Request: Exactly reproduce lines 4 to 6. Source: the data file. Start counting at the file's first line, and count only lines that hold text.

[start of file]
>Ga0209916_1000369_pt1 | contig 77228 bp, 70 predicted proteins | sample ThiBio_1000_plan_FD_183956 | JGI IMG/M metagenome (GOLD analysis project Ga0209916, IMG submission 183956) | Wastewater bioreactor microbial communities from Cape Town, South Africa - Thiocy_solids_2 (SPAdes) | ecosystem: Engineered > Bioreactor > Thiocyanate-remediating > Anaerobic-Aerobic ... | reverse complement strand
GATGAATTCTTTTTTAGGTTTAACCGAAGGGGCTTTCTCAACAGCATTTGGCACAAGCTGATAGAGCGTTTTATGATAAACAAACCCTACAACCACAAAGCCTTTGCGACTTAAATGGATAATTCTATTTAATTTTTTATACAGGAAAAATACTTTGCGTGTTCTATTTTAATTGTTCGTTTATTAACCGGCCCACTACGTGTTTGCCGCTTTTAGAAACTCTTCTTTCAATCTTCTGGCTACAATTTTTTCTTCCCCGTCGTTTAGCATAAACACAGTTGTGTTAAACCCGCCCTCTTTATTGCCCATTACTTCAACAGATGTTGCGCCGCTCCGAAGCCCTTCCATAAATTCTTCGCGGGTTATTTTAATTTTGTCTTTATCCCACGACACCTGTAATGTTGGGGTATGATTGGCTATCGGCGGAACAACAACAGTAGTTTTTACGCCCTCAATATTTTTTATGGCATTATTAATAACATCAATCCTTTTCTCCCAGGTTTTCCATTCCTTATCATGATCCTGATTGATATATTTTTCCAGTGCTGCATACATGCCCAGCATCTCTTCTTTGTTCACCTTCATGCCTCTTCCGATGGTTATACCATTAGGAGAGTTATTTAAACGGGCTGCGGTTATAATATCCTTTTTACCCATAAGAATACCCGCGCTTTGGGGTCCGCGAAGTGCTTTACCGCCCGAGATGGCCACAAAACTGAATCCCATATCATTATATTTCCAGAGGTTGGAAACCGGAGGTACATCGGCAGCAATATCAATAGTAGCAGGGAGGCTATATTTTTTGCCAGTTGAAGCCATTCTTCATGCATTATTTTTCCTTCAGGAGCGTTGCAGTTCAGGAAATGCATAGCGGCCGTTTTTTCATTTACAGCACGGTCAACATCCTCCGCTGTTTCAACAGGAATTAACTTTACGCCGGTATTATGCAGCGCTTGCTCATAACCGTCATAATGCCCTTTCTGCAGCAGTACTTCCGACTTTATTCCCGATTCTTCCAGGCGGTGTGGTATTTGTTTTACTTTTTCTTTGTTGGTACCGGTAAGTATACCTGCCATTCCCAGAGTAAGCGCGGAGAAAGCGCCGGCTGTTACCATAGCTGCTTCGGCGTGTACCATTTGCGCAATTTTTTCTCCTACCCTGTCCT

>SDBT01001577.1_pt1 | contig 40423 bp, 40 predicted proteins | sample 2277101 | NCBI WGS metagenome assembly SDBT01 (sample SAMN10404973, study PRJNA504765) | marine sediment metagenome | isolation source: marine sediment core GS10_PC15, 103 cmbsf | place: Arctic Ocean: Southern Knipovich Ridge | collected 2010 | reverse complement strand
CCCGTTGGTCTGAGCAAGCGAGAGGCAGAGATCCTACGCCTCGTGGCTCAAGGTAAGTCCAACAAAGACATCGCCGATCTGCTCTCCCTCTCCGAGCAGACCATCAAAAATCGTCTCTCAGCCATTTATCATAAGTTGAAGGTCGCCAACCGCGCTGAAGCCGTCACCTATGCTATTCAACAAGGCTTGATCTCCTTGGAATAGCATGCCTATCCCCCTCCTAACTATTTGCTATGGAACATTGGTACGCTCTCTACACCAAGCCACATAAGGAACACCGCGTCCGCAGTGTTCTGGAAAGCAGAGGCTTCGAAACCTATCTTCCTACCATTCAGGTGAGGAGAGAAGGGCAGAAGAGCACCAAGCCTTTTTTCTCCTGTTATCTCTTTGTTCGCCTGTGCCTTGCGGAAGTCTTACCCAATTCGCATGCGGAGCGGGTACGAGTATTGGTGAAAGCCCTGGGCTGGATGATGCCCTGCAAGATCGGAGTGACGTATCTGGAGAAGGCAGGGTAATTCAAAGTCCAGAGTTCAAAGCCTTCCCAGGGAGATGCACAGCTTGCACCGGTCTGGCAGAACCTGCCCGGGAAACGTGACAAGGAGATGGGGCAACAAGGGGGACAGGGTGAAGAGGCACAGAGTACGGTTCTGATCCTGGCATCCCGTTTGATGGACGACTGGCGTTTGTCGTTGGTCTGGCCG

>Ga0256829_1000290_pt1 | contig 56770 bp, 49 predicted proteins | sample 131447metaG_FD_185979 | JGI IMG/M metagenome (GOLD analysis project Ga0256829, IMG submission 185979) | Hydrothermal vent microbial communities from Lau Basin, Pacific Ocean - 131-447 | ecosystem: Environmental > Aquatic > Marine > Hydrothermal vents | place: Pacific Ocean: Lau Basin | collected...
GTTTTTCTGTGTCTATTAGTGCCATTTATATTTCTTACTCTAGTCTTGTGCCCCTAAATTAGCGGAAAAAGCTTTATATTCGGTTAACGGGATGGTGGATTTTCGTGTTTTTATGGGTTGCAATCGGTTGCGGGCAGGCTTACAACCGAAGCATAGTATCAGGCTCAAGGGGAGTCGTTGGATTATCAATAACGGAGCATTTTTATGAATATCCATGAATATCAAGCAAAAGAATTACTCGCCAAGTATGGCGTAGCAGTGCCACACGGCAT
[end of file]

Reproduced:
CCCGTTGGTCTGAGCAAGCGAGAGGCAGAGATCCTACGCCTCGTGGCTCAAGGTAAGTCCAACAAAGACATCGCCGATCTGCTCTCCCTCTCCGAGCAGACCATCAAAAATCGTCTCTCAGCCATTTATCATAAGTTGAAGGTCGCCAACCGCGCTGAAGCCGTCACCTATGCTATTCAACAAGGCTTGATCTCCTTGGAATAGCATGCCTATCCCCCTCCTAACTATTTGCTATGGAACATTGGTACGCTCTCTACACCAAGCCACATAAGGAACACCGCGTCCGCAGTGTTCTGGAAAGCAGAGGCTTCGAAACCTATCTTCCTACCATTCAGGTGAGGAGAGAAGGGCAGAAGAGCACCAAGCCTTTTTTCTCCTGTTATCTCTTTGTTCGCCTGTGCCTTGCGGAAGTCTTACCCAATTCGCATGCGGAGCGGGTACGAGTATTGGTGAAAGCCCTGGGCTGGATGATGCCCTGCAAGATCGGAGTGACGTATCTGGAGAAGGCAGGGTAATTCAAAGTCCAGAGTTCAAAGCCTTCCCAGGGAGATGCACAGCTTGCACCGGTCTGGCAGAACCTGCCCGGGAAACGTGACAAGGAGATGGGGCAACAAGGGGGACAGGGTGAAGAGGCACAGAGTACGGTTCTGATCCTGGCATCCCGTTTGATGGACGACTGGCGTTTGTCGTTGGTCTGGCCG

>Ga0256829_1000290_pt1 | contig 56770 bp, 49 predicted proteins | sample 131447metaG_FD_185979 | JGI IMG/M metagenome (GOLD analysis project Ga0256829, IMG submission 185979) | Hydrothermal vent microbial communities from Lau Basin, Pacific Ocean - 131-447 | ecosystem: Environmental > Aquatic > Marine > Hydrothermal vents | place: Pacific Ocean: Lau Basin | collected...
GTTTTTCTGTGTCTATTAGTGCCATTTATATTTCTTACTCTAGTCTTGTGCCCCTAAATTAGCGGAAAAAGCTTTATATTCGGTTAACGGGATGGTGGATTTTCGTGTTTTTATGGGTTGCAATCGGTTGCGGGCAGGCTTACAACCGAAGCATAGTATCAGGCTCAAGGGGAGTCGTTGGATTATCAATAACGGAGCATTTTTATGAATATCCATGAATATCAAGCAAAAGAATTACTCGCCAAGTATGGCGTAGCAGTGCCACACGGCAT